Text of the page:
The insights frequently have flavourful names and/or effects. Endless summer increases 1-round-duration ki abilities to 2 rounds. Sonic shout allows the monk to use the Stunning Fist feat at range. There's something wonderfully flavourful about the monk stunning an enemy with simply a loud yell. It creates an image in the mind that then spurs on more and more ideas.
If I have one criticism of the insights, though, it's that it would seem that, in the attempt to get as many into Monk Unfettered as possible, their descriptions don't always cover all the rules details they might need. As flavourful as sonic shout is, the description isn't clear as to whether this is actually a sonic effect. The name has the word sonic in it, but the ability works exactly like a Stunning Fist attempt, except it can be used on a foe up to 30 ft away (by making a ranged touch attack), and Stunning Fist is not a sonic ability. Apart from the name, the word sonic never appears in the description, and there is no mention of whether or how it works on creatures that can't hear. This may seem like an obvious thing—of course sonic shout is a sonic ability, many people might say; just look at the name!—but Pathfinder is a game that requires the rules to be precise; otherwise, some people start to abuse them. Sonic shout and a few other insights lack that precision. (I should note that improved sonic shout specifically refers to causing sonic damage.)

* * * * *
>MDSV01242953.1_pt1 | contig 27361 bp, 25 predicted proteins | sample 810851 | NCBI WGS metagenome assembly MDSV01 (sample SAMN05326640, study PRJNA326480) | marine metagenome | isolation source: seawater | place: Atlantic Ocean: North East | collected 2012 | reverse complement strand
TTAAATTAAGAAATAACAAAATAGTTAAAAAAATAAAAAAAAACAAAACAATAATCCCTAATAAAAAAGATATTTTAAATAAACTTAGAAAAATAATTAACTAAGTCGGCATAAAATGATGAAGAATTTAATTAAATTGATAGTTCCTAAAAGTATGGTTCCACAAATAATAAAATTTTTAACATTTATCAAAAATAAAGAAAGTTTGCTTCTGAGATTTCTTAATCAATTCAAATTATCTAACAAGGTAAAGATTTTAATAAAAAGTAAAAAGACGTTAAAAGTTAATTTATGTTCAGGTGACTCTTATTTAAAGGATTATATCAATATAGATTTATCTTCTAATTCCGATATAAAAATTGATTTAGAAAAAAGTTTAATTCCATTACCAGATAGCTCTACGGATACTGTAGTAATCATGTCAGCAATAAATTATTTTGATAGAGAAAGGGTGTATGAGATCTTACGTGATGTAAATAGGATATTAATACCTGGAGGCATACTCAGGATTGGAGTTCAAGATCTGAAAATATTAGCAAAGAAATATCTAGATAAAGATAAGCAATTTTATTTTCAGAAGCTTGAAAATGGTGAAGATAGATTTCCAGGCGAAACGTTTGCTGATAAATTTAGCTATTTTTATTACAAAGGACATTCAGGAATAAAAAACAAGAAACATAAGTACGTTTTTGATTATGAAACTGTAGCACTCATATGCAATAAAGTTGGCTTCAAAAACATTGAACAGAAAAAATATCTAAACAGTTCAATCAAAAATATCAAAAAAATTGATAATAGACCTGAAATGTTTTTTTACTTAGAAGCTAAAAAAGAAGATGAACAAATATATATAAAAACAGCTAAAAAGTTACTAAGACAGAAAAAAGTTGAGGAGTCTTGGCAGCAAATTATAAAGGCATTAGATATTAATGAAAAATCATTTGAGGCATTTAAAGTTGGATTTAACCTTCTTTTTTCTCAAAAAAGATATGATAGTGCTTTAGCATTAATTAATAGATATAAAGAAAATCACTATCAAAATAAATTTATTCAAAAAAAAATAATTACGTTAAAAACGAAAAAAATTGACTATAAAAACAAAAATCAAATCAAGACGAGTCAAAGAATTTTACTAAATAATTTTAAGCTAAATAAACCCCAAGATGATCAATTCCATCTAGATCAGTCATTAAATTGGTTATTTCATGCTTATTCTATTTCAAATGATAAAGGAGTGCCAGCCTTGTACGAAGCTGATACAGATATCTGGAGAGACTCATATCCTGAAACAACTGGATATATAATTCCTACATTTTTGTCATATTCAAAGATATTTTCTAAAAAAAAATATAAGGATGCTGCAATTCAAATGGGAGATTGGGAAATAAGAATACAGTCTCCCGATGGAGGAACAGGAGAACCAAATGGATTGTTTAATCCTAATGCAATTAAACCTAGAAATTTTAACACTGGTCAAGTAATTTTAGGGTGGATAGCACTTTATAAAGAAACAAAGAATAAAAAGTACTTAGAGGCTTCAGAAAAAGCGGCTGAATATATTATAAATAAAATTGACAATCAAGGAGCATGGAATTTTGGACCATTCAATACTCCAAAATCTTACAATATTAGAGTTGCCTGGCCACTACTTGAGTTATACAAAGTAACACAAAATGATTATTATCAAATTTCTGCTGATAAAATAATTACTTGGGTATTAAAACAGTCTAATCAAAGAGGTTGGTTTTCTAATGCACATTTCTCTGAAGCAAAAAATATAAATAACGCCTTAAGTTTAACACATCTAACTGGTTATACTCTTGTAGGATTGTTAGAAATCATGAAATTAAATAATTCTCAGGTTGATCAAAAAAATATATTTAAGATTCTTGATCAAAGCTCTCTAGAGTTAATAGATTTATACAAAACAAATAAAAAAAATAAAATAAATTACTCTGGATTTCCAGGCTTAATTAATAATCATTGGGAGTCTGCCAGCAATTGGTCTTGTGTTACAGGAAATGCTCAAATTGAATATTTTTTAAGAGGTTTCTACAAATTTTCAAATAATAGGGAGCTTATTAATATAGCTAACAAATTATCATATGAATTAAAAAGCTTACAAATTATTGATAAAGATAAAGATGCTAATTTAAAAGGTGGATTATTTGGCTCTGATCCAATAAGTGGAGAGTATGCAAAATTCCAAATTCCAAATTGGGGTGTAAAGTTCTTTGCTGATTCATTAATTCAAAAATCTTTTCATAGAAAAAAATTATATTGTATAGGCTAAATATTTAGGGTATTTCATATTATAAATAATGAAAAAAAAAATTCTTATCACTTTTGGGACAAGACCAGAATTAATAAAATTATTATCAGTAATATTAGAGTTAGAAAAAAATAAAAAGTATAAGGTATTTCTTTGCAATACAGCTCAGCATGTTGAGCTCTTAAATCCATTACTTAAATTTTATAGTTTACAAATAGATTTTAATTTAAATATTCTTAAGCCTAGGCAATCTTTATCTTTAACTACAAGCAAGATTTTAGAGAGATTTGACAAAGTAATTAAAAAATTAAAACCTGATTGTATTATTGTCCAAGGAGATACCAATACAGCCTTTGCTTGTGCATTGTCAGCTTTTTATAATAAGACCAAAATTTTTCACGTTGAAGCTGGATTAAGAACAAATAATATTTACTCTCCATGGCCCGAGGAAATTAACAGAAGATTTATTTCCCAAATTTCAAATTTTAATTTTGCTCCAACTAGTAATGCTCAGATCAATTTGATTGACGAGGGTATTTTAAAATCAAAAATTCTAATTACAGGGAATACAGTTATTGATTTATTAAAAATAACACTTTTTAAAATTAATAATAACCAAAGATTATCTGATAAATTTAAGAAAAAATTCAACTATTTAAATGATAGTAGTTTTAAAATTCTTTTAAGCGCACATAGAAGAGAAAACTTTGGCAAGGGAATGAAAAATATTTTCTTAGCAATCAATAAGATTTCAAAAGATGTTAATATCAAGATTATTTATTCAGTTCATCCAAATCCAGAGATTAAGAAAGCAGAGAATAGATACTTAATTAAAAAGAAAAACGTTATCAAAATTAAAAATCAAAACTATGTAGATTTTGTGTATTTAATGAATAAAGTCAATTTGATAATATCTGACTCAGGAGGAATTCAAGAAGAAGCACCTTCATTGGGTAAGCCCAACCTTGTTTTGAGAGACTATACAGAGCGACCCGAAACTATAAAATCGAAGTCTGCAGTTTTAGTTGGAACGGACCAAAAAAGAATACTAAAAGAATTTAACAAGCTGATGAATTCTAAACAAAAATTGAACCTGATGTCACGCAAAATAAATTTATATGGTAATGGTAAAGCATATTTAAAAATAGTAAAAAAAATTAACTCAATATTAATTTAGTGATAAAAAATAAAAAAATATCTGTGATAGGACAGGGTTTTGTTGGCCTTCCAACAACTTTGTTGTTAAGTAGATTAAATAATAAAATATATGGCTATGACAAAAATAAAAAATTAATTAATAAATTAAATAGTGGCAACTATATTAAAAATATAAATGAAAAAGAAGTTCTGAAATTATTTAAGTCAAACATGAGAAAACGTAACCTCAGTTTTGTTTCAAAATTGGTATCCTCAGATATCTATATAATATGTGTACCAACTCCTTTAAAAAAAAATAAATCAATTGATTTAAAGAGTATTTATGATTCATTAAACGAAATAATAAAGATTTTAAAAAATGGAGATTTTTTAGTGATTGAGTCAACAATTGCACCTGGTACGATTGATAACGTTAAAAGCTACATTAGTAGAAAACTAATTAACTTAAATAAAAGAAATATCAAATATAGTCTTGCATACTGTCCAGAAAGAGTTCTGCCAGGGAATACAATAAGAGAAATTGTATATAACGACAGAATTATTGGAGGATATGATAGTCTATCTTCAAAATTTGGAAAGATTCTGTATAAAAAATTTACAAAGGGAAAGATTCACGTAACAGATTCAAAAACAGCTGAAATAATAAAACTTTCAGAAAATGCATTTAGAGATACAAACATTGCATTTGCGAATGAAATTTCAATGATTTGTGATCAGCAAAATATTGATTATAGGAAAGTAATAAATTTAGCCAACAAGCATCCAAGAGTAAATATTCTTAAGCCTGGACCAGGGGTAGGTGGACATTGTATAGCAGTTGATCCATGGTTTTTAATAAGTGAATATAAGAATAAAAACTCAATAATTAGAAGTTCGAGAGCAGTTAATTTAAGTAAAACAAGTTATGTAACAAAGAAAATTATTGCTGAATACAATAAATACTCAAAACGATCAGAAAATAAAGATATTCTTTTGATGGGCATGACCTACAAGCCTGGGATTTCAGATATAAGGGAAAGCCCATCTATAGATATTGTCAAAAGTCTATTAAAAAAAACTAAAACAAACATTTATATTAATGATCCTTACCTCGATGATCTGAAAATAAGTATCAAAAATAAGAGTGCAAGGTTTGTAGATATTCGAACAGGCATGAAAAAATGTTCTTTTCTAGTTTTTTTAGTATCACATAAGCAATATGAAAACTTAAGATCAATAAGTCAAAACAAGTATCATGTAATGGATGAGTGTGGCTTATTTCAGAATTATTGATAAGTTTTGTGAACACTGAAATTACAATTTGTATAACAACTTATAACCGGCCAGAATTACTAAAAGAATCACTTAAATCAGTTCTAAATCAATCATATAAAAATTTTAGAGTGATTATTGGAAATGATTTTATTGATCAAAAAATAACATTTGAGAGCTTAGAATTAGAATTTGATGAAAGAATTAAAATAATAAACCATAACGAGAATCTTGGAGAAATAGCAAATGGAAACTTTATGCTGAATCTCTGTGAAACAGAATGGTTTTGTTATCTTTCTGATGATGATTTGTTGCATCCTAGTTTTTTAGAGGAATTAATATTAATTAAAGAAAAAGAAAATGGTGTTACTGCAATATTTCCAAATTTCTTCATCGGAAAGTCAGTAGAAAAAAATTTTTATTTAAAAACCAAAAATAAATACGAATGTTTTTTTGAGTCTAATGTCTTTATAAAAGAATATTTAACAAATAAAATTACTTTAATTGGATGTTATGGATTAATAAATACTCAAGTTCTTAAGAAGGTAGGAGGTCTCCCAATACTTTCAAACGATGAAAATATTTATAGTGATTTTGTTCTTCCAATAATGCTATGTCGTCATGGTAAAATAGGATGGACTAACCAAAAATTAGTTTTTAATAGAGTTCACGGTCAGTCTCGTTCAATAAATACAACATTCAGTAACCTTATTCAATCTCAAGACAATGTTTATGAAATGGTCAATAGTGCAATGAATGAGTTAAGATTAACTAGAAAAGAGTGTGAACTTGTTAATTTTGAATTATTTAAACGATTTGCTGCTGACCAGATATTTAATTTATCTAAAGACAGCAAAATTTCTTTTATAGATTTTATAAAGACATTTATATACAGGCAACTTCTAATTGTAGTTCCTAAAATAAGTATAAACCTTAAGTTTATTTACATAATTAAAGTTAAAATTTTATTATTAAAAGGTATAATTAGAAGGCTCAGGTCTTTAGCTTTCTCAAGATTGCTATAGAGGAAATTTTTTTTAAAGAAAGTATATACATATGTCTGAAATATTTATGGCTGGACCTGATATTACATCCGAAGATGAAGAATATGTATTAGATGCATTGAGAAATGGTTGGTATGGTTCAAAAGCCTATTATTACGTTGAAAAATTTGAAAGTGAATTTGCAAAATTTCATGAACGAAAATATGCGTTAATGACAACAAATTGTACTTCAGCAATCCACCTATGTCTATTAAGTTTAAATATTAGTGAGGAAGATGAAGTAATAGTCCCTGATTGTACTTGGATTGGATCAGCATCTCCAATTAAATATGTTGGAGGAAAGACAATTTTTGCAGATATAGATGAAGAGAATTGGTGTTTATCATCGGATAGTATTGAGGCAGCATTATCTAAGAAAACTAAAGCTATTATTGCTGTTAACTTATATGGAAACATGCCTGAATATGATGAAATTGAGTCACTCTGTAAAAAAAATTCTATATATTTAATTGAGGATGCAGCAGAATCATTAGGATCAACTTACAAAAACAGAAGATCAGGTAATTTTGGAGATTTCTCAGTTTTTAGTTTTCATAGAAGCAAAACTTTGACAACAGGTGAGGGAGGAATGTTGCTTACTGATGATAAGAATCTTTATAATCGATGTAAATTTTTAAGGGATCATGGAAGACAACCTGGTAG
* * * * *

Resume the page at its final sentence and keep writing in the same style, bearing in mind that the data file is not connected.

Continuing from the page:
While insights form the most notable change to the monk, they are not the only changes. Flurry of blows has been reworked (and renamed as just flurry to allow for confusion-free comparison between the abilities). The new flurry actually slightly decreases the number of attacks a monk gets, but the monk suffers no penalty for using the ability and all attacks are at the monk's full base attack bonus. So while the monk may be attacking slightly less frequently, a larger percentage of those attacks will hit (a 20th-level unfettered monk gets 6 attacks, all at +15, compared to a core monk's 7 attacks at +18/+18/+13/+13/+8/+8/+3). Monk Unfettered states that the average damage per round for the unfettered monk works out to be the same as for the core monk (I haven't double-checked the math, but this seems right). This may make the change seem a bit pointless at first, but Hakl has cleverly realised that a large part of a class's “effectiveness” is based on perception rather than raw numbers. Hitting with a higher percentage of attacks feels like you are doing a lot more damage even if the actual numbers average out to about the same amount, and it is that perception that makes playing the class fun.
The unfettered monk's damage die for unarmed attacks also increases a bit earlier than the core monk's, with the first increase coming at 2nd level. The rate of increase after that is the same, but it means that unfettered monks continue to get higher damage 2 levels earlier than core monks.